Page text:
Debbie’s teenage daughter, Taylor, wasn’t feeling well one Sunday morning. No fever — she was just a bit tired and feeling punk, as my mother used to say. So Debbie tucked her girl in bed and let her rest as she and her husband and their younger child, Ben, went off to church.
When the family returned home a few hours later, Debbie went in to check on Taylor. She was unresponsive. In a panic, Debbie screamed for her husband to call 911. The emergency response team came quickly, but in the hours that followed, Taylor descended deeper and deeper into a coma from which she never recovered.
Days later, Taylor slipped into eternity, passing away at the hospital on a cold spring morning bitter with frost.
Debbie knew that her daughter was safe forever in the arms of her Savior, but her own arms were empty. The pain in her heart swallowed her whole, and she slipped into an emotional coma of her own. Unable to stir herself from her bed, she spent the next months in her darkened room wrestling with God and her own inability to save her child. Her passion for life had been snuffed. It was as if she, too, had left the land of the living. Joy? It had passed away along with her beloved child.
Until one day.
Debbie’s younger son, Ben, was not gone. He was alive and well and grieving the loss of his sister in his own way. He had suddenly lost Taylor and then, in the days that followed, watched his mother slip away from him as well. His sorrow was magnified, his fear left unchecked. Joy was out of his reach.
Desperate, Ben came into his mother’s darkened room and opened the curtains. He sat next to his mother and told her, “I am alive. I need you. Don’t you love me anymore?”
The Holy Spirit grabbed hold of Debbie in that moment. Through her son, He convicted her to not abandon the family He had given her. She was called to love. She needed to love her family who remained, and in order to do that, she had to choose to live. She had to follow the call of Christ to press into the heartbeat of heaven and choose to believe that joy was still within her and her family’s reach.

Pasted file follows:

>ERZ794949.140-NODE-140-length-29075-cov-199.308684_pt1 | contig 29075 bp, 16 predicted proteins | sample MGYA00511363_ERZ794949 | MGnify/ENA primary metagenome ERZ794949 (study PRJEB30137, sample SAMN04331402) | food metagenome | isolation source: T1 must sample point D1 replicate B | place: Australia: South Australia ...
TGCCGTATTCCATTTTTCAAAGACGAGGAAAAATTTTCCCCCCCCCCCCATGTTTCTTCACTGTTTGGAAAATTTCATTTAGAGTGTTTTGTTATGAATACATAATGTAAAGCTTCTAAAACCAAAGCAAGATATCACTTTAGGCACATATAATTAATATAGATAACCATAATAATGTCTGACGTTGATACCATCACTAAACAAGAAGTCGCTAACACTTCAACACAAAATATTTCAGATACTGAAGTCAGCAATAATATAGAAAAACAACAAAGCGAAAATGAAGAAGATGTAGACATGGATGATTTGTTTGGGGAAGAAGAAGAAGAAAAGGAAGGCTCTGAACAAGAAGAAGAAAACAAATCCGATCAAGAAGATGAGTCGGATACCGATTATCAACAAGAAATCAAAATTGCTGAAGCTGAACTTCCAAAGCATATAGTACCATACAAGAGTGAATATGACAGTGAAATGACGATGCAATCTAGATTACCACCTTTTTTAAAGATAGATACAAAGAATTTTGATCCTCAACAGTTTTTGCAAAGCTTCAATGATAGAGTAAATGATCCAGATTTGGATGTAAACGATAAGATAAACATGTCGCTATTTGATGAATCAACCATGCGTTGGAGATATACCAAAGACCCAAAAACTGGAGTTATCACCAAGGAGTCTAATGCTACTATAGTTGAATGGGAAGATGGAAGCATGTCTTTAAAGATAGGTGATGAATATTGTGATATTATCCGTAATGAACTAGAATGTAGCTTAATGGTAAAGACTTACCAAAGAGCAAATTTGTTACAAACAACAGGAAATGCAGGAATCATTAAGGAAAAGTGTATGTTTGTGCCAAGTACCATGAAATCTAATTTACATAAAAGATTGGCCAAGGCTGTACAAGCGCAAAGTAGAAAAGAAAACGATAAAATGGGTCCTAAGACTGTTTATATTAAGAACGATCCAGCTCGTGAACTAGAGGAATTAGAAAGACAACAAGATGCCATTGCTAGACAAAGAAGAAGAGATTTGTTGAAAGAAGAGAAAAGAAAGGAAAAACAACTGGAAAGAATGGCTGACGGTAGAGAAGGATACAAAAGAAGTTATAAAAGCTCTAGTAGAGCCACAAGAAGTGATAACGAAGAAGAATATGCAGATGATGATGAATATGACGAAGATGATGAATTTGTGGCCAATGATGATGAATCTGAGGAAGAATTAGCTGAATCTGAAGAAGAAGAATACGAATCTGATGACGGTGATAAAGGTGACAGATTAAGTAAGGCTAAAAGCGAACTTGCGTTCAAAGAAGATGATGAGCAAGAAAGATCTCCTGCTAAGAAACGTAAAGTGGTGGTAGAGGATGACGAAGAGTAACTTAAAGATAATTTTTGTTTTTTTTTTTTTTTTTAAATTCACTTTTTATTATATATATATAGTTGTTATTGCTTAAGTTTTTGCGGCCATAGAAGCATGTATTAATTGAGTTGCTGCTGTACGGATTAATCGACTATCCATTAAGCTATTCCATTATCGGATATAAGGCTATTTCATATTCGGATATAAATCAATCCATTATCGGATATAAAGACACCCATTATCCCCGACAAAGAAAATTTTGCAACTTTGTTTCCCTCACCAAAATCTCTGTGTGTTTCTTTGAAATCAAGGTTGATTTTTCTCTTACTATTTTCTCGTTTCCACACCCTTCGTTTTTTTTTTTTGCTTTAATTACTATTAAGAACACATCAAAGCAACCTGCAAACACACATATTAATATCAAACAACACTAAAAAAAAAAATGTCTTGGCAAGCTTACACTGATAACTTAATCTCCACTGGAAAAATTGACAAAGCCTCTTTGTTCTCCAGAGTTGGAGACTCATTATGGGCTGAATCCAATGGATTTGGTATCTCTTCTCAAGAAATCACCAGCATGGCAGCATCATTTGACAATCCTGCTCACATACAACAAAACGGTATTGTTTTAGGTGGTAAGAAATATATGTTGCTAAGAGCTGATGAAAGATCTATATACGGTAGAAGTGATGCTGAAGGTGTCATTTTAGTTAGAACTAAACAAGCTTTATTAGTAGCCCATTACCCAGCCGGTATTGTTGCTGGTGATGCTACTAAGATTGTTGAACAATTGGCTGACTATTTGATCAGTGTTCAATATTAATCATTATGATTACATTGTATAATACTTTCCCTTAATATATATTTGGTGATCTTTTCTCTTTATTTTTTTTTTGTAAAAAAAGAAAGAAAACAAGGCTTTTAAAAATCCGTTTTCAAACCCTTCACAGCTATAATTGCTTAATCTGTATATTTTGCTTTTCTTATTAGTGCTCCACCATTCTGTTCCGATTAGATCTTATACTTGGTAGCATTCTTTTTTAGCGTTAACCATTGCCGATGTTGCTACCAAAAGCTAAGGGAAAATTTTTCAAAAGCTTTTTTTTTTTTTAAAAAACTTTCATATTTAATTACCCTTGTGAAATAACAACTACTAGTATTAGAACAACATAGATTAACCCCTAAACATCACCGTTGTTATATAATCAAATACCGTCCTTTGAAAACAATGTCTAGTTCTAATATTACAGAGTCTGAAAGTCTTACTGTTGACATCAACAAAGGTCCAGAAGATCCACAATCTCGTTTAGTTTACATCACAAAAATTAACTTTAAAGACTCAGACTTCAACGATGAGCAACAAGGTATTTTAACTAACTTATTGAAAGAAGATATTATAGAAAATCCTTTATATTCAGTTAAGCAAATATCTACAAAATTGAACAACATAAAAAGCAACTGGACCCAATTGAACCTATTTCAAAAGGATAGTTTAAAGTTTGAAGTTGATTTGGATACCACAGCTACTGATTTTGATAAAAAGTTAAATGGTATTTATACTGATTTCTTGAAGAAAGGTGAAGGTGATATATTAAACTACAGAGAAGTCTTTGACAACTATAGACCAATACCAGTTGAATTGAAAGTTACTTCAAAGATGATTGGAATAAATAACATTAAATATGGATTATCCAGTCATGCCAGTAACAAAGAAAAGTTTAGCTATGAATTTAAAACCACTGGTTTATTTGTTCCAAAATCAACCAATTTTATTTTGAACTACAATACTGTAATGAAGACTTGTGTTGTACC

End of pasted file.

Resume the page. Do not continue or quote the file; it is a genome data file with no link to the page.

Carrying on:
She got out of bed. She chose to love God even without understanding why her treasured daughter was gone. She expressed that love by obeying Him and loving others, starting with her family. She began by bringing flowers to their breakfast table. She reintroduced music to their silent home. She began to slowly and intentionally cultivate joy in her own heart. She sought help for her grief-filled depression and began to take baby steps to rekindle the joy in her family’s life as well. Debbie continues to heal, and part of that journey includes leading grief recovery groups at her church. Her joy has slowly returned as she has grown in offering her love on behalf of others.
The Kingdom of God is filled with paradoxes, surprises. We set out to find joy for ourselves, only to discover the greater joys waiting for us when we live for others. The reason I bring all this up is simply this: Quite often we cannot find reason enough to choose joy and pursue joy for ourselves. But perhaps we can find new strength when we realize how much it matters to God and to those around us.
Dennis Prager, a nationally syndicated radio talk-show host and author, wrote:
For much of my life, I, like most people, regarded the pursuit of happiness as largely a selfish pursuit. One of the great revelations of middle age has been that happiness, far from being only a selfish pursuit, is a moral demand.
When we think of character traits we rightly think of honesty, integrity, moral courage, and acts of altruism. Few people include happiness in any list of character traits or moral achievements.
But happiness is both.
Happiness — or at least acting happy, or at the very least not inflicting one’s unhappiness on others — is no less important in making the world better than any other human trait.
With some exceptions, happy people make the world better and unhappy people make it worse.1
If being a happy person is a moral responsibility, how much more so is being a joyful person? Happiness skims the surface; joy is rooted in eternity. We are commanded to be joyful not merely for our own benefit but for the benefit of everyone else in our lives!
Choosing defiant joy in the midst of heartbreak is not an impossible choice.
Perhaps baby steps are all that are possible for you to take right now, each tentative foot moving toward the hope that Jesus will meet you in your sorrow and breathe life and joy slowly but ever so surely back into your heart. It is a choice that you make for your own heart. But it is a choice you ultimately make for the heart of God and the hearts of those you love.
Let love compel you.
7. Dennis Prager, “Happiness Is a Moral Obligation,” DennisPrager.com, February 20, 2007, http://www.dennisprager.com/happiness-is-a-moral-obligation/.
Excerpted with permission from Defiant Joy by Stasi Eldredge, copyright Stasi Eldredge.
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Are you in the middle of heartbreak? Are you unhappy? What do you do with that? What do those around you need from you? Come share with us about defiant joy on our blog. We want to hear from you! ~ Devotionals Daily